learn all about orchids, where they are from, how to look after them and how to protect them to
stop them becoming extinct. They also travel to where the orchids come from in the wild which is
really cool. Dr Simon Pugh Jones MBE was amazingly kind and sent me an Orchid called Pleurothallis
tubatus when my Mummy ordered an orchid from the schools shop. She told him about how much I
like orchids and how his stall at the orchid show made me really interested in orchids and the
children running the stall were really cool. I think it is the most beautiful orchid and I loved that it is
so tiny. He said I had to find out about it and learn how to look after it.
I struggled to find information at first. I could find information about Pleurothallis in my Mummy’s
books but not about Pleurothalis tubatus so we had a look on the internet and then I discovered the
plants name had changed. It was now called Stelis emarginata. The genus Pleurothallis has around
1000 species and Steltis has around 500 species which are a huge amount of plants and they have
similar characteristics which means they can be very similar. The name changed because
taxonomists (who are scientists who looks at organisms and decide the its name depending on how
similar they are to other organisms) decided to change it because my plant was more similar to
other plants in the Stelis genus than the Pleurothalis genus.
How long have they been around?
The genus Stelis was discovered by Charles Plumier, a French Priest and Botanist who was sent by
Louis the 14th King of France, to study the flowers of the Caribbean in around 1690 and was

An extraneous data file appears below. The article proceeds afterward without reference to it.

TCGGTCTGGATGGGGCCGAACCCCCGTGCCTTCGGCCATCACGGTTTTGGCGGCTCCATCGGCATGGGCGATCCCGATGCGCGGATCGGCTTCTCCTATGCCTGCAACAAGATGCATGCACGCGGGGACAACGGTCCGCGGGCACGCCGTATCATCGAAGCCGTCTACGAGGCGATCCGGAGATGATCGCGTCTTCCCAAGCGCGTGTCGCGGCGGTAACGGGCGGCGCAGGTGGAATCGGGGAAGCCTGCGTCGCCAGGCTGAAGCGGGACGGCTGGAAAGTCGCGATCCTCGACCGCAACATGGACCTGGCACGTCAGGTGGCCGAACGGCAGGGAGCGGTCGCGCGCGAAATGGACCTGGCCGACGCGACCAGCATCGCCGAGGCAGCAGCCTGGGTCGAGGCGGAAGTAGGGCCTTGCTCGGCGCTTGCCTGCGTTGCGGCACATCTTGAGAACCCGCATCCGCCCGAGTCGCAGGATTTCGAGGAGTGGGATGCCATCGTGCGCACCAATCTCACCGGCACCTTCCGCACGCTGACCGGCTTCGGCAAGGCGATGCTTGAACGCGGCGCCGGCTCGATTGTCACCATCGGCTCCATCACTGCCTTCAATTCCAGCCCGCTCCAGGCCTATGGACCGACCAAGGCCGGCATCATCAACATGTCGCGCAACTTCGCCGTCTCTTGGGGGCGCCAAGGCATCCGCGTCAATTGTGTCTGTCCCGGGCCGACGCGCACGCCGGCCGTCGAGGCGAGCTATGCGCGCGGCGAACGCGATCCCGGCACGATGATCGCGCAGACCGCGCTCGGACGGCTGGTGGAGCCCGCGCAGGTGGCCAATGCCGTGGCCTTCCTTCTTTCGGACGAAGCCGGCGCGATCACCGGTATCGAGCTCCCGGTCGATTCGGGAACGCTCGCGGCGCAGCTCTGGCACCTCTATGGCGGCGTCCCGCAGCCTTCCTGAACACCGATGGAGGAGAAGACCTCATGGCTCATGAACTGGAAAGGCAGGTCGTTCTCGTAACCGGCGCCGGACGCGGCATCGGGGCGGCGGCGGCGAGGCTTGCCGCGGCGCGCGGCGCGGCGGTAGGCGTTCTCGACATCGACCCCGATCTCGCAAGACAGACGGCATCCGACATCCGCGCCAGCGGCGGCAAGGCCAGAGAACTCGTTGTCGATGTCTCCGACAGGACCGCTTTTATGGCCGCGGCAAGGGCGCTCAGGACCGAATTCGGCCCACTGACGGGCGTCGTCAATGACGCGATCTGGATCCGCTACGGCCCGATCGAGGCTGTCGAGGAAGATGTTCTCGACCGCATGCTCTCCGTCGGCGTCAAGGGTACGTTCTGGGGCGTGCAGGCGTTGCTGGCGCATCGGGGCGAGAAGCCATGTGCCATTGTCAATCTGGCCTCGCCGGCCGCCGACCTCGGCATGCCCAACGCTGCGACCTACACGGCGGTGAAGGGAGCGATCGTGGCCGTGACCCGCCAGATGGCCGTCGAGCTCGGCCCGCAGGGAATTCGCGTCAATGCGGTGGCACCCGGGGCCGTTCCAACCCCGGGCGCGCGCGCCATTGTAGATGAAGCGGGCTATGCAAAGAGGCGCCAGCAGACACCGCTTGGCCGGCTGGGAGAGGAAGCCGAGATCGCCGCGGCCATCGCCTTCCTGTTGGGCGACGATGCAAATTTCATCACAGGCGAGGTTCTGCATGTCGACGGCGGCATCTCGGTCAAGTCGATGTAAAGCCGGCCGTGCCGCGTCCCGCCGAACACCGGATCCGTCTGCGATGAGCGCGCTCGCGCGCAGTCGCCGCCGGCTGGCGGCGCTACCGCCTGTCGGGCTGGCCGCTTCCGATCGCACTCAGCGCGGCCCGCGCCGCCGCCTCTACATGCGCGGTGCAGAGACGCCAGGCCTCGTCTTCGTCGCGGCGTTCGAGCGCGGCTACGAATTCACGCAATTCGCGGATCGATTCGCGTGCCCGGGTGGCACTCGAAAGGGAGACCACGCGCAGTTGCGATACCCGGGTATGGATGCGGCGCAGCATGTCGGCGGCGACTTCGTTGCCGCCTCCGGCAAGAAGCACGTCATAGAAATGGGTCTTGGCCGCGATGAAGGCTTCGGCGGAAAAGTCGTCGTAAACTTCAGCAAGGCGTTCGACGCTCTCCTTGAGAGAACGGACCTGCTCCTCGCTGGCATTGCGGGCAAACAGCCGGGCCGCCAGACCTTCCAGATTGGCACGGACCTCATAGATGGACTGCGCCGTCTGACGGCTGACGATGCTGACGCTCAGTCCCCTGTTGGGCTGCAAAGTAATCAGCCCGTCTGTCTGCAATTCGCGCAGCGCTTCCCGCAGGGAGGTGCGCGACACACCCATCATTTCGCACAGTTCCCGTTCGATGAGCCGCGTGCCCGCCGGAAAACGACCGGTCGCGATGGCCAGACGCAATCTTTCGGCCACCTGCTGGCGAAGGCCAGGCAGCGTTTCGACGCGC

probably one of the first American orchids brought back to Europe.
Where can you find them in the World?
You can find Stelis orchids in south America, Central, Mexico the West Indies and Florida. My orchid
Stelis emarginata is found in Central America.
Where do they grow? They grow in trees as it is a epiphyte at about 1800 to 3500 meters above sea
level because at this level the trees keep them cool enough and shaded. As most orchids don’t like
too much sun. As they are cool growing orchids they need a minimum temperature of 12 o C with a
maximum of 34 o C. .
What type of orchid are they? It’s a sympodial orchid which means it grows from a creeping stem it
and does not have pseudo bulbs but has thick spoon shaped leaves.
What flowers does it have? They grow little flowers that look like little rockets they come in yellows
and oranges mine is orange and it flowers in April.
I love my orchid so much and I loved finding out about it. Thank you very, very much
Regulars will know that we have several odd little bulbophyllum species – but we think that this is the oddest.
Bulbophyllum physomentrum is totally unique with a strange balloon like appendage dangling between the tiny flowers.
Students have studied the three sided ‘balloon’ and it appears to be a modified flower with the inflated part being an infertile seed pod and the remnants of a flower at the end of it. The ‘balloon’ and the flowers swing about in the slightest breeze and this has to be a pollination strategy worth studying? Our guesses include a fungus mimic to attract fungus gnats? or a larvae mimic attracting a predator?
The species was described in 2017 and comes from Thailand. It is a miniature with bulbs up to 1cm acrss and two 1cm leaves. It sprawls across its mount and flowers come from the base of mature bulbs.
We grow the species mounted in our warm Asia section and spray it daily.